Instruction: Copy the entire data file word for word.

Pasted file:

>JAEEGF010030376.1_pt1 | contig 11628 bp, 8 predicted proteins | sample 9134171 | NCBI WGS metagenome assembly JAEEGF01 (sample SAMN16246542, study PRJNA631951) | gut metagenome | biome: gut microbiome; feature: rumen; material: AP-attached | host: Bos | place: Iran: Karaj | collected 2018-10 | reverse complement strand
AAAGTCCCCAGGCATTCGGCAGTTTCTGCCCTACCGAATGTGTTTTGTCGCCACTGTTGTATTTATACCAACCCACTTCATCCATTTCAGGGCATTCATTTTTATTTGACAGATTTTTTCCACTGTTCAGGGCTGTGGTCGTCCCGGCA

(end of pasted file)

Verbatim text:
>JAEEGF010030376.1_pt1 | contig 11628 bp, 8 predicted proteins | sample 9134171 | NCBI WGS metagenome assembly JAEEGF01 (sample SAMN16246542, study PRJNA631951) | gut metagenome | biome: gut microbiome; feature: rumen; material: AP-attached | host: Bos | place: Iran: Karaj | collected 2018-10 | reverse complement strand
AAAGTCCCCAGGCATTCGGCAGTTTCTGCCCTACCGAATGTGTTTTGTCGCCACTGTTGTATTTATACCAACCCACTTCATCCATTTCAGGGCATTCATTTTTATTTGACAGATTTTTTCCACTGTTCAGGGCTGTGGTCGTCCCGGCA